"Monitor and track engagement - not just awareness, because this is where the real value lies," says Jimmy Maymann, chief executive at viral marketing agency Go Viral. "The push for social media to be more accountable and in turn successful will be closely tied to the time and money brands invest in the content and their ability to build a strategy that they can measure."
With the challenges involved in making social media accountable, it's little wonder that many in the industry believe that creating a regulated environment around it will be an uphill struggle. Efforts to regulate might also be hampered by the pace at which social media evolves and develops. For the moment, at least, the power to regulate is in the hands of the user.
"Users regulate their own networks effectively. If Facebook introduces an ad system that users see as invading their privacy the complaints will be loud and clear," says Antony Mayfield, head of content and media at digital marketing company iCrossing. "If people build poor content in social media environments, it will be overlooked and, if brands are dishonest, they will be ignored or shunned."
Mark Iremonger, head of digital at agency Proximity London, adds that social networking sites such as YouTube have a very clear approach as to how content on their site is regulated. "Generally, social media is self-regulated by users. YouTube for example will very quickly remove content if people object to it," he says.
Some in the industry believe, however, that it's only a matter of time before regulatory bodies try to impose measurement standards for social media, along the same lines as those being laid out for search. "Somewhere along the line, standards will emerge, because they offer benefits in terms of planning and accountability," says Maymann.
While the future of social media accountability and regulation remains a grey area, the overriding message is clear. Brands that do not demand proper and proven key performance indicators in their use of social media risk wasting their budgets, and worse still, alienating potential and existing customers.
MATCH.COM TARGETS USERS ON MYSPACE
Social media has been a key part of online dating site Match.com's marketing mix. At the end of last year, it launched Little Black Book, an application on Facebook that allows consumers to use Match.com's dating services directly through the social networking site. The application, which can be downloaded for free, enables users to create a profile, including details such as age and location.
Match.com has also been experimenting with digital advertising campaigns on MySpace. Activity was initially rolled out in the US, and has since been extended to the UK, with plans to roll out in Europe in the next few months. Jason Stockwood, international managing director of Match.com, says social media has allowed the brand to pinpoint its demographic with specific advertising creatives.
The latest MySpace campaign involves a series of interactive ads designed and targeted by age, sex, and relationship status. One of the current UK creatives on MySpace, for example, shows a single person on a webcam browsing Match.com. "We're advertising on various formats including MPUs, half-page ads and leaderboards," he says. " In the US, social media is one of the most successful ways for us to generate new registrations and we expect similar benefits in the UK."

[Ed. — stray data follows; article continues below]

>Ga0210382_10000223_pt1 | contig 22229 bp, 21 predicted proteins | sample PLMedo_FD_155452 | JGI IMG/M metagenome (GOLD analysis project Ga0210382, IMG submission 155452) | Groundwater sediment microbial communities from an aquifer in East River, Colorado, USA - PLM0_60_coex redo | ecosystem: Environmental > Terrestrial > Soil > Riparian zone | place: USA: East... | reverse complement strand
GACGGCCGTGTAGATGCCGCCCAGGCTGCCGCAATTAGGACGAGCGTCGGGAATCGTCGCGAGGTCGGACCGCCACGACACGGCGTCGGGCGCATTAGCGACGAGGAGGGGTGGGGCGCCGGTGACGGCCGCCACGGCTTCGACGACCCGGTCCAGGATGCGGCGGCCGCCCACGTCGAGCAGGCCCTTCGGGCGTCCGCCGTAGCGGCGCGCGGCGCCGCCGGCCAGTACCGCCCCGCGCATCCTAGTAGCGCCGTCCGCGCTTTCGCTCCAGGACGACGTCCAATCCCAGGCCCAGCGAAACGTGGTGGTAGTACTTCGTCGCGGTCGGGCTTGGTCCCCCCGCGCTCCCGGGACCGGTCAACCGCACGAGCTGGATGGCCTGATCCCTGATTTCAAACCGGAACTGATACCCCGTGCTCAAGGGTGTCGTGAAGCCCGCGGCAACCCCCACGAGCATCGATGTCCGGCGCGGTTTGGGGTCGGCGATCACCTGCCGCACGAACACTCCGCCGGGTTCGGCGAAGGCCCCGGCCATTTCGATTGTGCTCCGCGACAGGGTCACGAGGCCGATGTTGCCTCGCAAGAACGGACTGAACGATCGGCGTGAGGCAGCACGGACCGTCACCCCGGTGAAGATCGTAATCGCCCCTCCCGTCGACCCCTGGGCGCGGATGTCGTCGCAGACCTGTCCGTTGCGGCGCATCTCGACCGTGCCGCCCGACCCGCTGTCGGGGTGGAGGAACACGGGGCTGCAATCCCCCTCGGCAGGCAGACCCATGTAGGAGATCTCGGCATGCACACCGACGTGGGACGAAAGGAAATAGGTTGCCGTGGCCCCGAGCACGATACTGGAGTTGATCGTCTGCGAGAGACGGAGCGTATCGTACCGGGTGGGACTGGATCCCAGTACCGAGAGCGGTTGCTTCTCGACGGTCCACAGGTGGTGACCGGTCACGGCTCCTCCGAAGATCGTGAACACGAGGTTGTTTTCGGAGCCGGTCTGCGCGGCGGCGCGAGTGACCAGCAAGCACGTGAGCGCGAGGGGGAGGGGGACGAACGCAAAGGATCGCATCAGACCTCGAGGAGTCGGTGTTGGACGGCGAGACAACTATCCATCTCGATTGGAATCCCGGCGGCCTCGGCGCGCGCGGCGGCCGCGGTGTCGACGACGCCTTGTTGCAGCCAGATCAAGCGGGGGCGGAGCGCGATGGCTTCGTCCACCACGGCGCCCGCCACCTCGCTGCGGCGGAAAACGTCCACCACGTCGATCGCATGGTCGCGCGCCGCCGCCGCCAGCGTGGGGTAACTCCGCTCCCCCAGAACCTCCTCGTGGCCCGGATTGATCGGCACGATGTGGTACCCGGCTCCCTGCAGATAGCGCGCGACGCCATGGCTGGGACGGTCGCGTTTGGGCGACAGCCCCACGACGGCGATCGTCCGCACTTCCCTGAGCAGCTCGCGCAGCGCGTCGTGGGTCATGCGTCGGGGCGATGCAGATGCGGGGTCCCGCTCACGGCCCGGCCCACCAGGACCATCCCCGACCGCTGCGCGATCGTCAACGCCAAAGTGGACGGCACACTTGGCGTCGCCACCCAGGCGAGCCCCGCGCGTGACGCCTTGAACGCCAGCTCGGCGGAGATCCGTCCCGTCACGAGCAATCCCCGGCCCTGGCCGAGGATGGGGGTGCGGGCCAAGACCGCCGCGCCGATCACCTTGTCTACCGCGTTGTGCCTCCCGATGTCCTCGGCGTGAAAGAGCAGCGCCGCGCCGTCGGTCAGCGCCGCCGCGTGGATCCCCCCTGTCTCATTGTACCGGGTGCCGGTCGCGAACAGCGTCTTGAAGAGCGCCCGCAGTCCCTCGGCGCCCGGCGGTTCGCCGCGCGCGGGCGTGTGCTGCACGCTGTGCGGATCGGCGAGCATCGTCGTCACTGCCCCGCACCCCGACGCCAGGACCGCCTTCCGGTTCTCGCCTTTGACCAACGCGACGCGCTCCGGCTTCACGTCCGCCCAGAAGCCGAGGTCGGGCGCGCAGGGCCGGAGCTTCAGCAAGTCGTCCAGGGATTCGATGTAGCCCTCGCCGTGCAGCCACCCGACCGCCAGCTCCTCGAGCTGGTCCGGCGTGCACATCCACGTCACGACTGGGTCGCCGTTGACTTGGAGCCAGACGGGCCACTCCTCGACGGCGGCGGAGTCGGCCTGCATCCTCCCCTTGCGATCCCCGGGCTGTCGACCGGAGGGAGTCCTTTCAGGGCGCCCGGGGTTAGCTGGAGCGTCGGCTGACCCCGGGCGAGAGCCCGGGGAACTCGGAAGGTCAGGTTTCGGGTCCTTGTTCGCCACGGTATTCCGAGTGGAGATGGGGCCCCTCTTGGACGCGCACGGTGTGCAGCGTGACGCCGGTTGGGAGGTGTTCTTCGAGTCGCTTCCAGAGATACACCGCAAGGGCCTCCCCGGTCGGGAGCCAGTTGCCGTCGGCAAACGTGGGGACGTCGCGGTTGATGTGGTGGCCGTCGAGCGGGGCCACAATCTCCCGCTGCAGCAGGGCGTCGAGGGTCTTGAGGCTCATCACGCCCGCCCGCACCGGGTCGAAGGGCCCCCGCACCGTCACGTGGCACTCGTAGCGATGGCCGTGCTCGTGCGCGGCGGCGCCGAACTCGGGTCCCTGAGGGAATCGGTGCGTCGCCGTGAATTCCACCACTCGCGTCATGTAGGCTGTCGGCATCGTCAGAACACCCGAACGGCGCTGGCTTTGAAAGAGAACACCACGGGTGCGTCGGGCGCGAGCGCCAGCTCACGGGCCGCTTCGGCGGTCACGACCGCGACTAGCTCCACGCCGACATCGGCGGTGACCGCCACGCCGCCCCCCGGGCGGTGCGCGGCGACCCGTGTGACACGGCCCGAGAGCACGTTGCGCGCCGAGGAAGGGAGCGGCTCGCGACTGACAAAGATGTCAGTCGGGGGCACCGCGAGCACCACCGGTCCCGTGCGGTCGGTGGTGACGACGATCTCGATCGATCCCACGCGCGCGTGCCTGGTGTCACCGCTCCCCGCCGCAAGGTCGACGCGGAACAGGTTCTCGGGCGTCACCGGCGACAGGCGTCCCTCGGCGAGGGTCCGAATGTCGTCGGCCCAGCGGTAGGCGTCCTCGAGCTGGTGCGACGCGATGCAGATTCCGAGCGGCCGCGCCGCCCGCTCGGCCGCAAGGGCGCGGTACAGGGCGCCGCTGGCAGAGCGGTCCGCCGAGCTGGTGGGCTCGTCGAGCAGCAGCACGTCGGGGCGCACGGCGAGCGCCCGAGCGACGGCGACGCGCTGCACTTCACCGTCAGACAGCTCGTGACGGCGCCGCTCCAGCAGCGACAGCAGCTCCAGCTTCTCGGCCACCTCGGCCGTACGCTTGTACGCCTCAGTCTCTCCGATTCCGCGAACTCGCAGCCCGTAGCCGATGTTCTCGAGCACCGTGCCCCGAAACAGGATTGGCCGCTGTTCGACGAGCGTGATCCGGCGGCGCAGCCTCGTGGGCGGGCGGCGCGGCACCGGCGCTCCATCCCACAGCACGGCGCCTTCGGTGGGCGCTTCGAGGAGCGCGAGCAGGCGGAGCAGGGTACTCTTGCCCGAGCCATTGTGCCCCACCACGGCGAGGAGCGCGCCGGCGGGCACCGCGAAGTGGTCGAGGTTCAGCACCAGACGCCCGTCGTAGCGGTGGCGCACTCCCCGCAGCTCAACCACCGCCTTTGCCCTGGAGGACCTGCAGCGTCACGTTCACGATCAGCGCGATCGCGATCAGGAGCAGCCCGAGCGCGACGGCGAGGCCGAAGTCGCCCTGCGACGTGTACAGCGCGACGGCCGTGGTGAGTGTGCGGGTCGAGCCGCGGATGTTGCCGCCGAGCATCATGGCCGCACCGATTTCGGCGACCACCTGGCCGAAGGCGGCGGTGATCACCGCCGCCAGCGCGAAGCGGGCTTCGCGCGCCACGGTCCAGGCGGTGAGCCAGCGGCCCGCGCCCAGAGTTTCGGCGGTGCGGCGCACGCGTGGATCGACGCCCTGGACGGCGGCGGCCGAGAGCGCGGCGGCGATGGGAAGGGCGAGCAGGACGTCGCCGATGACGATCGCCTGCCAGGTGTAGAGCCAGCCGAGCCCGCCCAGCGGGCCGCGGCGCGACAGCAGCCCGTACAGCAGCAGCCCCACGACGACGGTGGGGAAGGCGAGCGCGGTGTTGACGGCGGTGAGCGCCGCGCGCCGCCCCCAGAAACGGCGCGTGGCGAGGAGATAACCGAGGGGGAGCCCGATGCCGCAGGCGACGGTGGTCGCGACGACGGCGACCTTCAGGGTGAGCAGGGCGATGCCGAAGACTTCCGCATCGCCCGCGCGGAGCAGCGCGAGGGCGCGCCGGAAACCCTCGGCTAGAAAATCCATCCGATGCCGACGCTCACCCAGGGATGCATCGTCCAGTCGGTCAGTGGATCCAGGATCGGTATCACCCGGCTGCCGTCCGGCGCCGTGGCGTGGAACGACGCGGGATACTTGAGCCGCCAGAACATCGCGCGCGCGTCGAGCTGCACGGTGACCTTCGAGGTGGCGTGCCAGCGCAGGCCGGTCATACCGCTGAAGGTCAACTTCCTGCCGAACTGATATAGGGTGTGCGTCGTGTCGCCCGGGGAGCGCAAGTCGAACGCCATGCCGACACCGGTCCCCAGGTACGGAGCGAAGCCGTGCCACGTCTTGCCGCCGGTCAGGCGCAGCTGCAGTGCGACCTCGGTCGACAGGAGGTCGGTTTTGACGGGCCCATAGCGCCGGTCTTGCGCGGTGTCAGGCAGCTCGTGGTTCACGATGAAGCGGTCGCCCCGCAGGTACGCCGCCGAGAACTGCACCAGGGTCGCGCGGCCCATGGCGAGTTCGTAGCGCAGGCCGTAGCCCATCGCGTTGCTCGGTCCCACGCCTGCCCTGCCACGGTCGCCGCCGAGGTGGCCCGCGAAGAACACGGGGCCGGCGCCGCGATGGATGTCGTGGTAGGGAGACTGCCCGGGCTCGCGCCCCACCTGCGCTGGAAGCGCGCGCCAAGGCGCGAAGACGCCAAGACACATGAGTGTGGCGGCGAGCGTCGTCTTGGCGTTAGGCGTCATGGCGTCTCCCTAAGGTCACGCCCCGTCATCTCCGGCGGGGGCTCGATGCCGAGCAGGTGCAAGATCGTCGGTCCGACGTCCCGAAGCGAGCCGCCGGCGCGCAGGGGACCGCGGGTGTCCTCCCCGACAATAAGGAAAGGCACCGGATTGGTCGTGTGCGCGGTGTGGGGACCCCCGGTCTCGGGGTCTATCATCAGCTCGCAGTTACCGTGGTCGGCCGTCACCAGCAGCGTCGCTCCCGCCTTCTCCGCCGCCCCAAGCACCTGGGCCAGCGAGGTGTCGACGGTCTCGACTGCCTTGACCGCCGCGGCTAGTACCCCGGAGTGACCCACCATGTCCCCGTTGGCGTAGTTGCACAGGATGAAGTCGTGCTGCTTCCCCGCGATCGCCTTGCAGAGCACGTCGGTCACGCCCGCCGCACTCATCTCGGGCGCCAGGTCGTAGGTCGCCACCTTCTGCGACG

Results are still being gathered for the Facebook campaign. MySpace activity has been running for just over a month in the UK and, while Stockwood acknowledges that it is still early days, he says it is already one of the best-performing campaigns on MySpace. It is currently optimising the campaign further to increase levels of performance, as well as rolling out similar activity across Europe.
"The entertaining look and feel of the creative has been crucial to the success of the campaign, together with a strong call to action," says Stockwood. "The targeting has enabled us to show specific creative based on age, gender and relationship, which has helped to increase clickthroughs and conversion rates."
SCHWARZKOPF TALKS TO WOMEN ON FACEBOOK
Haircare brand Schwarzkopf used Facebook to promote the launch of a website for its Live Colour XXL hair colourant and increase levels of loyalty. The target market was women aged between 16 and 30 years old, who like to explore new products and who use the internet on a regular basis.
The decision to use social media as part of the campaign was based on the fact that Schwarzkopf perceived that people talk a lot about colouring their hair before they do it, gathering advice from friends, family and colleagues.
Agency Tribal DDB London created a Facebook application that women could download to manage their 'online irresistibility'. It enables women to collect points by inviting men to sign up as studs and be part of their 'studbook', and getting them to perform certain listed tasks at their request, such as sending flowers. The virtual actions available depend on the hair colour and personality type that the woman has chosen when she installs the application.
Schwarzkopf used Facebook's proprietary tracking to measure the activity, as well as a qualitative study to contrast the performance of the application versus the website.
According to Matt Redman, media group head at Tribal DDB London, the site has attracted 16,000 unique users, while 7,000 people have installed the application so far and 47,000 tasks have been performed.
"Facebook provides Schwarzkopf with a powerful and relevant space to gather a hard-to-reach audience, giving them an opportunity to build their own community and talk to like-minded women," says Redman.
According to Julie Sainter, Schwarzkopf's marketing director, the Facebook application has enabled its target audience to talk about their appearance in a light-hearted way. She says the brand wanted to recognise and develop a community and dialogue around the product, choosing the most relevant medium to target its customers.
This article was first published on revolutionmagazine.com